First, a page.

Soil carbon begins as plant exudates and dead plant material and ends as humus, the molecular remnants of the bodies and refuse of dead animals and microbes that digested the plant material.  Newly broken-down plant material is close to the surface and available to microbes as soluble organic carbon.  Using this easily accessible carbon, microbes can multiply. Furthermore, carbon that is in microbes and other inhabitants of the soil food web can be viewed as a savings account.  Turnover in the food web is rapid and these materials are being recycled. As organic carbon molecules become in excess, i.e., they are not rapidly recycling, they attach themselves tightly to minerals and clay.  In this state they are more difficult for microbes to access. They begin to descend deeper into the soil becoming even more closely associated with soil particulate matter and can now be described as sequestered carbon.  The amount of carbon your soil can potentially sequester depends heavily on the particulate matter of your soil. Some soils can accumulate as much as 20% others probably less than 3%.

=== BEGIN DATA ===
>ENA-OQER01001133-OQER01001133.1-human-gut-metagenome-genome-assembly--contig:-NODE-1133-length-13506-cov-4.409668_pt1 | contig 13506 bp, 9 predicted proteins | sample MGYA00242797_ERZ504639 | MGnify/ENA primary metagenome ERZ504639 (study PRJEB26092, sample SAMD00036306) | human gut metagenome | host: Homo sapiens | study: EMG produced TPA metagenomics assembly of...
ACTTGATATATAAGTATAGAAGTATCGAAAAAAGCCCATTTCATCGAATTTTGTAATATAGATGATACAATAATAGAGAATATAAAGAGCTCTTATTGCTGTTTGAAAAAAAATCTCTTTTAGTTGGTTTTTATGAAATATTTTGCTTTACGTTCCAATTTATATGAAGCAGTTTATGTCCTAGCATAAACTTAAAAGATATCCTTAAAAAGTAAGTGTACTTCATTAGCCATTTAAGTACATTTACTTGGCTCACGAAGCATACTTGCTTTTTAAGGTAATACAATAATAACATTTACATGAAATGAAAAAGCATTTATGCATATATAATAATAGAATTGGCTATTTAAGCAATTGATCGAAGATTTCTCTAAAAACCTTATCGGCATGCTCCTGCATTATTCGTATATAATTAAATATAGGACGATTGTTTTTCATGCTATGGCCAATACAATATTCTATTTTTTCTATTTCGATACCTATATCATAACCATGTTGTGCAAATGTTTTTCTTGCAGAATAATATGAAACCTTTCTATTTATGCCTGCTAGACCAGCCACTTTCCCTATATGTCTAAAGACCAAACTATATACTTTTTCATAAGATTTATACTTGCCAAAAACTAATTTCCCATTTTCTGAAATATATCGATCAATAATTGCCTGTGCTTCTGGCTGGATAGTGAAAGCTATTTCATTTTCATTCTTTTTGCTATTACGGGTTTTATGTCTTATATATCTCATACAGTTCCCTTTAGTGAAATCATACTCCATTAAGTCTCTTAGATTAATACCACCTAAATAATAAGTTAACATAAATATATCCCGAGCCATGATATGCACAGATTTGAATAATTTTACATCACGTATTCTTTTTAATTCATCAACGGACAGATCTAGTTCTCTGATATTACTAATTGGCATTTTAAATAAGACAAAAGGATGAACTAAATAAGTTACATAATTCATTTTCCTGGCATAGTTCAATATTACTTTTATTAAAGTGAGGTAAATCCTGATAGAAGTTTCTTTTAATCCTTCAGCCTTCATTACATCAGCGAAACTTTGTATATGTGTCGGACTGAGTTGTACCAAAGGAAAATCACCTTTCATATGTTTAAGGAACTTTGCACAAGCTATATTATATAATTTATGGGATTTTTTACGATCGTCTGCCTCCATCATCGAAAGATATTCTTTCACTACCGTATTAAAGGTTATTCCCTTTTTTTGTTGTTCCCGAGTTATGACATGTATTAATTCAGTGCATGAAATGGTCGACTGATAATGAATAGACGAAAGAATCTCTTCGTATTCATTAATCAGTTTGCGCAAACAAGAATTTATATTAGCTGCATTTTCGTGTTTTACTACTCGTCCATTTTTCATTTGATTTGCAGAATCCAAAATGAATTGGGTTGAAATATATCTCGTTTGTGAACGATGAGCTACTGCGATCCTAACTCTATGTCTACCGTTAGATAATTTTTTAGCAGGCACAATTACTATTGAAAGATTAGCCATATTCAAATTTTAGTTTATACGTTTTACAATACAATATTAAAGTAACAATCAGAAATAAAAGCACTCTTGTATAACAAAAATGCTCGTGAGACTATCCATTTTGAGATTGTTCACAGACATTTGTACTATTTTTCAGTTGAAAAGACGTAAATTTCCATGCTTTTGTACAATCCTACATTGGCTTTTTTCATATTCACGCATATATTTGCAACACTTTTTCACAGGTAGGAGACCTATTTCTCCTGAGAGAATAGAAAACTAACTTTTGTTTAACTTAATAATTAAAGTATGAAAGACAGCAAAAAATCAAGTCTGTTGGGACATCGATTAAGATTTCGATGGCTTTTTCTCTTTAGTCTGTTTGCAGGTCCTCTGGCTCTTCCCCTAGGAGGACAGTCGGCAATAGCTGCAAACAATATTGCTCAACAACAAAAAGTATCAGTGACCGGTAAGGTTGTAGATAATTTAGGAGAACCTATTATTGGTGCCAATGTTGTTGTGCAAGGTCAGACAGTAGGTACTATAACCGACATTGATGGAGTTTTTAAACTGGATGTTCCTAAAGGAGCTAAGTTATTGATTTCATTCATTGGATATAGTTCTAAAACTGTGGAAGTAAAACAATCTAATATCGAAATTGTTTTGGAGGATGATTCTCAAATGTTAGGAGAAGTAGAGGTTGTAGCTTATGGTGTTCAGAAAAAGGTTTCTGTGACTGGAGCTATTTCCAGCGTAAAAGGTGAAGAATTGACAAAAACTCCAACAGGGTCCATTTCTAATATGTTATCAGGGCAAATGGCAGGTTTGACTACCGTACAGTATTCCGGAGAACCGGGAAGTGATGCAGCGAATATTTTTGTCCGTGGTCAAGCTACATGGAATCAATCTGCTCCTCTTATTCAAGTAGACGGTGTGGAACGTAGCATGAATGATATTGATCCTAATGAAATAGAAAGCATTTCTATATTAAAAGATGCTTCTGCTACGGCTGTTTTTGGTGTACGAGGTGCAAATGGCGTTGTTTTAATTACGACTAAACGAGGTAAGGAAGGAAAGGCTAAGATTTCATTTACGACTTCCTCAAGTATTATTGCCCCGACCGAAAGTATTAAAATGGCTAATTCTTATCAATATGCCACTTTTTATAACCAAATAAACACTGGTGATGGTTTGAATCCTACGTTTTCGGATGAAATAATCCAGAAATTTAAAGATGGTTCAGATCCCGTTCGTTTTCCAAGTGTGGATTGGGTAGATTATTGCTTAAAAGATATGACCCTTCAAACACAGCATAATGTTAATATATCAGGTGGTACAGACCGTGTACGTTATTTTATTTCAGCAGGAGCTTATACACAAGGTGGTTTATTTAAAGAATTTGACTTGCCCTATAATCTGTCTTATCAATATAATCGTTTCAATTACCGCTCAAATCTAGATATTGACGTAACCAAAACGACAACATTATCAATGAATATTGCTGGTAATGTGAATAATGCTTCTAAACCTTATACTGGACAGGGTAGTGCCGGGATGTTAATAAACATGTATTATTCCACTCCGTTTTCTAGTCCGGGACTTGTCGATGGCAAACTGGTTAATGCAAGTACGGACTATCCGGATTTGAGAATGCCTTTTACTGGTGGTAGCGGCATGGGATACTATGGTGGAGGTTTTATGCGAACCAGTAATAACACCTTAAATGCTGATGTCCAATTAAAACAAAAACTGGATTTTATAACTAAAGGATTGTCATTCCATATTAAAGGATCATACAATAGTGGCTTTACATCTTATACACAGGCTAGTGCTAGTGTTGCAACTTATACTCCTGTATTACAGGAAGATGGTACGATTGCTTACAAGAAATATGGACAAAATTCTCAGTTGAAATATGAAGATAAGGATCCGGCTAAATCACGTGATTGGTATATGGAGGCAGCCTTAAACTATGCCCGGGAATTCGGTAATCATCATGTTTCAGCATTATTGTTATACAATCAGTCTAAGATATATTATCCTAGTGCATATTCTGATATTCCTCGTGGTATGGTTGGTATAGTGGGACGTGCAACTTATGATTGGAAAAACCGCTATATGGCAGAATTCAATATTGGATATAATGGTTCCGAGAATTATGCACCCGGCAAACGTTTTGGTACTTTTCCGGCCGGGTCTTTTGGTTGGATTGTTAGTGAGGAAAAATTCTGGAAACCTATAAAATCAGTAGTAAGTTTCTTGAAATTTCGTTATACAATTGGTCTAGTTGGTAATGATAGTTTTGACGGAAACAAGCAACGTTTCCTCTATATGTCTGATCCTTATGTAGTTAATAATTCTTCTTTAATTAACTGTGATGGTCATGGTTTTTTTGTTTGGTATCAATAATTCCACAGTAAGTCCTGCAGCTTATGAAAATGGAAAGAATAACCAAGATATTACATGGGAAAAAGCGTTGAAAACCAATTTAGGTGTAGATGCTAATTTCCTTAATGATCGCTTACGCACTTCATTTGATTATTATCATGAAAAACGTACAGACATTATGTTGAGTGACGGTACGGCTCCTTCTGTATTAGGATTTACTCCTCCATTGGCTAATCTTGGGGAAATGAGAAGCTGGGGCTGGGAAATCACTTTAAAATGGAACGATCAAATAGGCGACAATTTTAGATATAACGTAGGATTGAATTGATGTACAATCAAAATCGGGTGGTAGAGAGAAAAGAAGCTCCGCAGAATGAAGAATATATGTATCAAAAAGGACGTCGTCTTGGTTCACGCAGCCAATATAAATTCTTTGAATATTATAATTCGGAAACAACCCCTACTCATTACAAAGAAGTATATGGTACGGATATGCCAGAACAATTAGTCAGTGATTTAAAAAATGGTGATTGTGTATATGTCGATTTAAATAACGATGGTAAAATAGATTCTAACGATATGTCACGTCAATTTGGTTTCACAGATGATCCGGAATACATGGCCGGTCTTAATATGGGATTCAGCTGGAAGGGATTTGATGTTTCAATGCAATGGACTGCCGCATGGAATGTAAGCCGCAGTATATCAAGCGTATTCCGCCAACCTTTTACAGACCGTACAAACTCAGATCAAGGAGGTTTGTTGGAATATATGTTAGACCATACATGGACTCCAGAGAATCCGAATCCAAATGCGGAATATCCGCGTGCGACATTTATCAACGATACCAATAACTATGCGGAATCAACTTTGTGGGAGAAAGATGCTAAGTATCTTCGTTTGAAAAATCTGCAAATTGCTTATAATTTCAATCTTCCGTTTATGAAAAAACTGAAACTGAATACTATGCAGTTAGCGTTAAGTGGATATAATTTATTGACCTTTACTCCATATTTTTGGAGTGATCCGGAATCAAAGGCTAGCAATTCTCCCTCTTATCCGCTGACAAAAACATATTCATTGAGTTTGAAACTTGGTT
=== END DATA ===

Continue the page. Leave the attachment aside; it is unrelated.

Earth has surrendered 50% of its sequestered carbon to the atmosphere. How did this happen?  As a plant starts to grow, it sends out exudates that stimulate the dormant microbes to start multiplying and working to bring nutrients to the plant.  If there is insufficient soluble organic carbon available, the plant stimulated microbes will need to mine carbon from stored carbon sources.  Over many years of non-regenerative farming, the microbes have depleted this stored carbon.  Mineral fertilizers have replaced the microbes bringing minerals to the plants, but they do not provide carbon for microbial growth. Moreover, plants do not put out exudates for microbes when supplied with mineral nutrients – the stimulus for exudates is the need for minerals. The tragic outcome of low microbes is the loss of soil texture which leads to soil erosion and the inability of the soil to retain moisture.